Bolstering all facets of the broader relationship, spanning political, defence and security, people-to-people and cultural elements - together with our existing economic partnership - is a precondition for lifting our trade with India.
I understand that India has signalled interest in deepening our sectoral cooperation to deliver mutual benefits. Agriculture, education, air connectivity and business-to-business architecture are the initial priority sectors of focus for our government; however, I am also keen to hear from you today as to other opportunities.
You are all well aware that our business-to-business connections are growing and I commend the India New Zealand Business Council for its work to supercharge this growth.
The 50-person business delegation that travelled to India in late August of this year demonstrated commitment and cohesion with regard to business connections between India and New Zealand.
Looking ahead, our government is committed to enabling more of these engagements. A trade mission to India next year is something we are working towards.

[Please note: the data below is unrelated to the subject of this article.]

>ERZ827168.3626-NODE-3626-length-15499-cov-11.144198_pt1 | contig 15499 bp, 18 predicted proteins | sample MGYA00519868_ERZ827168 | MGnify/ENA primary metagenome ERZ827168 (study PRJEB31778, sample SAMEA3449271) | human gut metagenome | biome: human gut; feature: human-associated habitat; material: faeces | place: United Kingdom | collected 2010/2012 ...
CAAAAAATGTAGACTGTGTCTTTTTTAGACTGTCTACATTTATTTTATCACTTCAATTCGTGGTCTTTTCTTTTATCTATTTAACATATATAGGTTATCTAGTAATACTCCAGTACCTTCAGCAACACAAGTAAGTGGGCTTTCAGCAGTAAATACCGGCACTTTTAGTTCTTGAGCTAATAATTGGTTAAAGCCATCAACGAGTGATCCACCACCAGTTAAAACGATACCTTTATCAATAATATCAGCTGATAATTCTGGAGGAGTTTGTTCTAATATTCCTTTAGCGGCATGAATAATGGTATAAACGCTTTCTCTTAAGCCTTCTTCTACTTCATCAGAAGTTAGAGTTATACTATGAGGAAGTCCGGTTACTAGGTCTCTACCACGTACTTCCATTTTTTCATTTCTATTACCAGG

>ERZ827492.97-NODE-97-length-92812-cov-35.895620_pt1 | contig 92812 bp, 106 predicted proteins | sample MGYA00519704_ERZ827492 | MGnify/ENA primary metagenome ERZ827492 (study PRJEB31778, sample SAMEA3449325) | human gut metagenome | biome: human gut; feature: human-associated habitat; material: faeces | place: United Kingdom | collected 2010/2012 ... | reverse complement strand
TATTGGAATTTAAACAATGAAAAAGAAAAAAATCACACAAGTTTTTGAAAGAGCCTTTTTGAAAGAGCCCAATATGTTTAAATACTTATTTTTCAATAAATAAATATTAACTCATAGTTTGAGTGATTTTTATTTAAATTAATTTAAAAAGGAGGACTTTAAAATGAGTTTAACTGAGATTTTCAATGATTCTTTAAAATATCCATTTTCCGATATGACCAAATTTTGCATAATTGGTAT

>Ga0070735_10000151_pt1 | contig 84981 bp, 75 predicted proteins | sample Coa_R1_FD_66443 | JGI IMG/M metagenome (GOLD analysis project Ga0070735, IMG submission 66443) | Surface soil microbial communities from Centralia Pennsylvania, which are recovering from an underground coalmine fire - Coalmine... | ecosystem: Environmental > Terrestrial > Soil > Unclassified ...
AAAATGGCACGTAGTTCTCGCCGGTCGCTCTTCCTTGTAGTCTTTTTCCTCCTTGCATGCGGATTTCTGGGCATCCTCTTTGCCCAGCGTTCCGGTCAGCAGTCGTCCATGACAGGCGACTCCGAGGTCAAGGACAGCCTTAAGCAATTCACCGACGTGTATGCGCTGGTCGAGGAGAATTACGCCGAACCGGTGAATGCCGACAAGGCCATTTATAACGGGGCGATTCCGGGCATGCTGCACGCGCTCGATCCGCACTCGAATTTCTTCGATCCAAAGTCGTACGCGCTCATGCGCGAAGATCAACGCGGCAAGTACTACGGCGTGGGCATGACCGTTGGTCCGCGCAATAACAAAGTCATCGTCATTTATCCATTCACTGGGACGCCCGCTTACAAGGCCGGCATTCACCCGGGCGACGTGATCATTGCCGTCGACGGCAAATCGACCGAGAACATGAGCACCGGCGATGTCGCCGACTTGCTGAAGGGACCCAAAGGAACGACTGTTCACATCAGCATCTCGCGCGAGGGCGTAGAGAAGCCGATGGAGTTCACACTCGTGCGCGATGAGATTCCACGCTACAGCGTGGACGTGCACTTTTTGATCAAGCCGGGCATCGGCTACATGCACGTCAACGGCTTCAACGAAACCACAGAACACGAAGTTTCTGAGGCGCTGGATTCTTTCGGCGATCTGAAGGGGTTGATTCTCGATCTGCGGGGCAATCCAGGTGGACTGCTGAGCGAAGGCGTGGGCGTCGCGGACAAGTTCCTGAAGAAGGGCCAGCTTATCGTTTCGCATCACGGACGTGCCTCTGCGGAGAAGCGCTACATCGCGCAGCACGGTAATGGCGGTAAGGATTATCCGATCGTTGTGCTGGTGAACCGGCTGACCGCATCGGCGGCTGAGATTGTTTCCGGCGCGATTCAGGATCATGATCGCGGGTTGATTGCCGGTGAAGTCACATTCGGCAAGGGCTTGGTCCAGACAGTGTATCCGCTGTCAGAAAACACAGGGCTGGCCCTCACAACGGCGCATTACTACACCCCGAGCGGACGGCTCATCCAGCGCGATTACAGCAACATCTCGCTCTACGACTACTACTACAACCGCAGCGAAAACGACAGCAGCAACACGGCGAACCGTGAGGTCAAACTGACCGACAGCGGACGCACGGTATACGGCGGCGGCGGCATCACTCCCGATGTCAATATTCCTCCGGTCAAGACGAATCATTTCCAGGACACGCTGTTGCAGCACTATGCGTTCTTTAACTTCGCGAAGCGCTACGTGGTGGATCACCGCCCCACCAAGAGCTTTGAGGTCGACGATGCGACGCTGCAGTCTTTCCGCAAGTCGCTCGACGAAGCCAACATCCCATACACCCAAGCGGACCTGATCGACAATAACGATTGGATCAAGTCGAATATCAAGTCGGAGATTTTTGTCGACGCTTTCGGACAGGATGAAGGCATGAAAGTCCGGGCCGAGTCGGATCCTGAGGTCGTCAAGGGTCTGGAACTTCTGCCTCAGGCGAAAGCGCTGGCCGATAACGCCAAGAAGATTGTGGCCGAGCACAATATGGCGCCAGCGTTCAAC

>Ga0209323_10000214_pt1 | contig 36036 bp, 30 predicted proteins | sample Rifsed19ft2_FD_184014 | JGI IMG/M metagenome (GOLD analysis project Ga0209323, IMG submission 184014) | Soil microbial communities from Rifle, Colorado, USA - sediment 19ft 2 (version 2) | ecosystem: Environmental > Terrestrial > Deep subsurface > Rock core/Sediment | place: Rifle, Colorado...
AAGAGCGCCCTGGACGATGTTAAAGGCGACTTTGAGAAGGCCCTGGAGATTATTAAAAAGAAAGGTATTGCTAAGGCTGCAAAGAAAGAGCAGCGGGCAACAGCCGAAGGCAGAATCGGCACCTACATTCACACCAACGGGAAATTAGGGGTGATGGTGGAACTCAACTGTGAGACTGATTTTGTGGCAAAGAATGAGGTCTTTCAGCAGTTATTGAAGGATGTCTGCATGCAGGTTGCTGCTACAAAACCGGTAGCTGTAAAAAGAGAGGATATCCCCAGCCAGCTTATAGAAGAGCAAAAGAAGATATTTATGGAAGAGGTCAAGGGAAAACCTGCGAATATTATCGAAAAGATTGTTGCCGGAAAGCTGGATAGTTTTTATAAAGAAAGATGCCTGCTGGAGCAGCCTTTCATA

We are also acutely aware of the need to lift New Zealand’s presence in market. There has been an increase in enquiries about exporting to India post-Covid, which include questions about how to scale operations and diversify supply chains with Indian partners.
New Zealand Trade and Enterprise (NZTE) is currently working intensively with more exporters in India than ever before.
Key sectors of engagement for New Zealand companies include aviation, food and beverage (F&B), manufacturing and increasingly, information technology and tech services (health, education, agriculture and general).
Across the manufacturing and aviation services sectors, New Zealand has competitive technologies that are sought-after in India, especially as the country invests in infrastructure development, urbanisation, defence modernisation, space exploration and security.
There is also interest from Indian companies to adopt modern farming techniques, such as investing in genetics, livestock and disease management, use of technology in farms, and best practice pertaining to feed, milking, testing, and veterinary issues.
Agricultural collaboration in niche, high-tech areas will expand our existing primary industry links, and cooperation in horticulture has been identified as a focus area.